YANGON - Myanmar Buddhist monks led rallies against the Organisation of Islamic Cooperation Friday as delegates from the Muslim body toured western Rakhine state, where religious violence has torn communities asunder.
The delegation from the world's top Islamic body is in the country to discuss the response to several bouts of anti-Muslim violence that have left some 250 people dead and tens of thousands homeless.
But the group is treated with deep suspicion by Buddhists in Rakhine, where communities are now almost completely segregated on religious grounds after last year's unrest, with Muslims making up the vast majority of the 140,000 people displaced.
"No OIC in Rakhine land, respect our sovereignty," one protesting monk told AFP as hundreds of demonstrators converged on the airport in the state capital Sittwe early Friday.
The delegation met local officials inside the airport on Friday before visiting remote areas by helicopter, an official told AFP.
Myanmar remains tense after eruptions of religious unrest across the country that have cast a shadow over much-lauded reforms and caused concerns among the international community.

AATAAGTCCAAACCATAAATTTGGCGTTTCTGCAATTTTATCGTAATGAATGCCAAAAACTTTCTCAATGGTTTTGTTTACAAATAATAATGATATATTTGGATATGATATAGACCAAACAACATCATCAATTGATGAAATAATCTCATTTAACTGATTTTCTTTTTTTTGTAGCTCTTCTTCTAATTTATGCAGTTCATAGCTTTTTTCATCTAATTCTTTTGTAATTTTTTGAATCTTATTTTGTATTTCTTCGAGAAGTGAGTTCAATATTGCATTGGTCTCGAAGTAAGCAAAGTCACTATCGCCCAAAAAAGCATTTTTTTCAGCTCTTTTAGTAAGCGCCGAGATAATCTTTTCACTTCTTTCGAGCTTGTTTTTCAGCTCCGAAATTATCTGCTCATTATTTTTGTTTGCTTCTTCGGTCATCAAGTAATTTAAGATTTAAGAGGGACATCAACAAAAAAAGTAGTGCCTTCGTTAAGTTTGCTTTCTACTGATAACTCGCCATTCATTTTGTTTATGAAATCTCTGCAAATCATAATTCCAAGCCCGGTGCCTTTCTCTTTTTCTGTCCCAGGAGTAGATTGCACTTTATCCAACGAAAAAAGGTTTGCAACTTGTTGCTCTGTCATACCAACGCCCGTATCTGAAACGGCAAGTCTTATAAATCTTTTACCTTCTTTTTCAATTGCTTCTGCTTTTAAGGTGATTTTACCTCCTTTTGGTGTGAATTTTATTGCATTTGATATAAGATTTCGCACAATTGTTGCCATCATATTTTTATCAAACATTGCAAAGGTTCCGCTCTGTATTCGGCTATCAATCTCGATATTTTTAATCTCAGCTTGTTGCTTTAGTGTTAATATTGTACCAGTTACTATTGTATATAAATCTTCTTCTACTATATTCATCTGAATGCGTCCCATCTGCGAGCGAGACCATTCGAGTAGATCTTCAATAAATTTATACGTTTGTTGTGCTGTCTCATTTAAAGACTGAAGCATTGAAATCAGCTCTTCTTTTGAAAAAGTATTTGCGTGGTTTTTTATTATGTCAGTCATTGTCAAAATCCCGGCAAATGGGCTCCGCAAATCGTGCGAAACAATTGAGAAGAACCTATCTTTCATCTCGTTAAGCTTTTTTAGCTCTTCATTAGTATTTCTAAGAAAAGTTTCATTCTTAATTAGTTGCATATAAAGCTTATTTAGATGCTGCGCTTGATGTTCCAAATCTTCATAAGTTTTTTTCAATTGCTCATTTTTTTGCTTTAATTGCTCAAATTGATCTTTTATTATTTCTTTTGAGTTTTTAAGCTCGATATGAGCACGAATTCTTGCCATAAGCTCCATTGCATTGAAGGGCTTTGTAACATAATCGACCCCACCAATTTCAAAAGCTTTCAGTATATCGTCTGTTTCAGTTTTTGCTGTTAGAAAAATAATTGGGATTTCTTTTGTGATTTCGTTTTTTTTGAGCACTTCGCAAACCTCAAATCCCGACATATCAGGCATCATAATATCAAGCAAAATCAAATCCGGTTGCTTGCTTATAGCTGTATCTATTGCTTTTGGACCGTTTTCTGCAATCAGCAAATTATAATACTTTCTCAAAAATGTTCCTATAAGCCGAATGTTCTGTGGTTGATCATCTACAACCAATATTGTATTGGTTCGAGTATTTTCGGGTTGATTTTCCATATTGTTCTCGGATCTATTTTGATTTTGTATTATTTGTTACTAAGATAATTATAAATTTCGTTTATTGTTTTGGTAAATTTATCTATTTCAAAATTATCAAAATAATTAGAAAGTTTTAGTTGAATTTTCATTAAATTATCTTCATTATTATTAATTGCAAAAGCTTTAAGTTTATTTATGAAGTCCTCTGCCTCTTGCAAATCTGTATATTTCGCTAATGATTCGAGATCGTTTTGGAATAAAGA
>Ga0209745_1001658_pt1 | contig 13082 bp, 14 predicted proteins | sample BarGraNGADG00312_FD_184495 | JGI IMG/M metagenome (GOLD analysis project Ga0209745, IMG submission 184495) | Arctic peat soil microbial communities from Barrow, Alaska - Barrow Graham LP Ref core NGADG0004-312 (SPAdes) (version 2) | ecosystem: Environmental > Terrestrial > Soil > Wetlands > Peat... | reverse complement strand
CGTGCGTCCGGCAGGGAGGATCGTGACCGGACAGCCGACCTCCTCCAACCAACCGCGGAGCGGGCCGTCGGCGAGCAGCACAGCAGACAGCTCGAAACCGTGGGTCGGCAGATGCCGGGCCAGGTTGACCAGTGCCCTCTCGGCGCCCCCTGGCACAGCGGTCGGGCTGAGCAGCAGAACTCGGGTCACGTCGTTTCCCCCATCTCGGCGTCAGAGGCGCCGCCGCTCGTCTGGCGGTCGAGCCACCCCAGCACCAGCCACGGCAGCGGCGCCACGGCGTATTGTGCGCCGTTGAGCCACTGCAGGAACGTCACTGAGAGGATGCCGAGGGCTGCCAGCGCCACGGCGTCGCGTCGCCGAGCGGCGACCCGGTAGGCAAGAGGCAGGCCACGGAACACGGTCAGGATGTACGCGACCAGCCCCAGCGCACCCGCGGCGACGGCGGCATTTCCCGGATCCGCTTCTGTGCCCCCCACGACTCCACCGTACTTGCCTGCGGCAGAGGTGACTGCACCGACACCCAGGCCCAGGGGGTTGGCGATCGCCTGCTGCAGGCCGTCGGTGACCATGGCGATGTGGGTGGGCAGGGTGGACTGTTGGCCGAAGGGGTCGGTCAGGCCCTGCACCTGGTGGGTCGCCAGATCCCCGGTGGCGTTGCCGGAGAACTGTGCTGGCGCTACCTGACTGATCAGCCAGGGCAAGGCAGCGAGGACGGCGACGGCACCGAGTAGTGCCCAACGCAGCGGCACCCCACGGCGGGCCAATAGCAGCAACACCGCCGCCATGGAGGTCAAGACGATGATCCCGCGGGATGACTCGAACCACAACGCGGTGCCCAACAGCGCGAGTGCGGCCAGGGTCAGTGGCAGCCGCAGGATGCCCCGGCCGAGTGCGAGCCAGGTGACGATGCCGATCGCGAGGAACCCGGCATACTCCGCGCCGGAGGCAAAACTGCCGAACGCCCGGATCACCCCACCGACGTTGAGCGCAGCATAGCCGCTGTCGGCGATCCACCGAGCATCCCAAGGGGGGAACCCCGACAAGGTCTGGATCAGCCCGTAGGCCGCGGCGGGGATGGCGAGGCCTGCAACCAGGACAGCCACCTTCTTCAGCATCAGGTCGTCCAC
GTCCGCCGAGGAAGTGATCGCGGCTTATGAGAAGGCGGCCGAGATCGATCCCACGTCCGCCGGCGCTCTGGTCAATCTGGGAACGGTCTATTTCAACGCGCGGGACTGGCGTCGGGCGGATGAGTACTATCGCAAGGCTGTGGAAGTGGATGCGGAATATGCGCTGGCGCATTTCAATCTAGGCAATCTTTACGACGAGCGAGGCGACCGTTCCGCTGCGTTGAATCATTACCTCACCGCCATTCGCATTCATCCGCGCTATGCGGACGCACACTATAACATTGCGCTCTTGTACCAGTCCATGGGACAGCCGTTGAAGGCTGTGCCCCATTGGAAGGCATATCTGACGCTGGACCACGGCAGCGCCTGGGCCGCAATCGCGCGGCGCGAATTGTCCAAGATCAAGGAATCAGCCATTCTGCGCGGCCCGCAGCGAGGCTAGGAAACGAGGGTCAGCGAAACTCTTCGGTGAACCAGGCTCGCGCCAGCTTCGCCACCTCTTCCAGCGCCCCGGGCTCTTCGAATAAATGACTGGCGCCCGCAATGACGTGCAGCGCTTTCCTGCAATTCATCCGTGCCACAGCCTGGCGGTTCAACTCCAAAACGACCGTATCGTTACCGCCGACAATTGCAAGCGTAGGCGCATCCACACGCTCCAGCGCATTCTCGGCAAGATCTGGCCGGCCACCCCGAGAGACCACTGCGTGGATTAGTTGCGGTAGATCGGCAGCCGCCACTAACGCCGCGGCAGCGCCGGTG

The OIC group, which includes the organisation's chief Ekmeleddin Ihsanoglu, met the Myanmar vice president in the capital Naypyidaw on Thursday, accompanied by the ambassadors from Turkey, Saudi Arabia, Egypt, Bangladesh and Malaysia.
They discussed the "peace and stability of Rakhine State and rehabilitation" in the region, according to the state-run New Light of Myanmar.
In Yangon on Friday rallies against the OIC were led by hundreds of maroon-clad Buddhist monks, a sight formerly associated with brutally-suppressed peaceful rallies for democracy in 2007 known as the Saffron Revolution.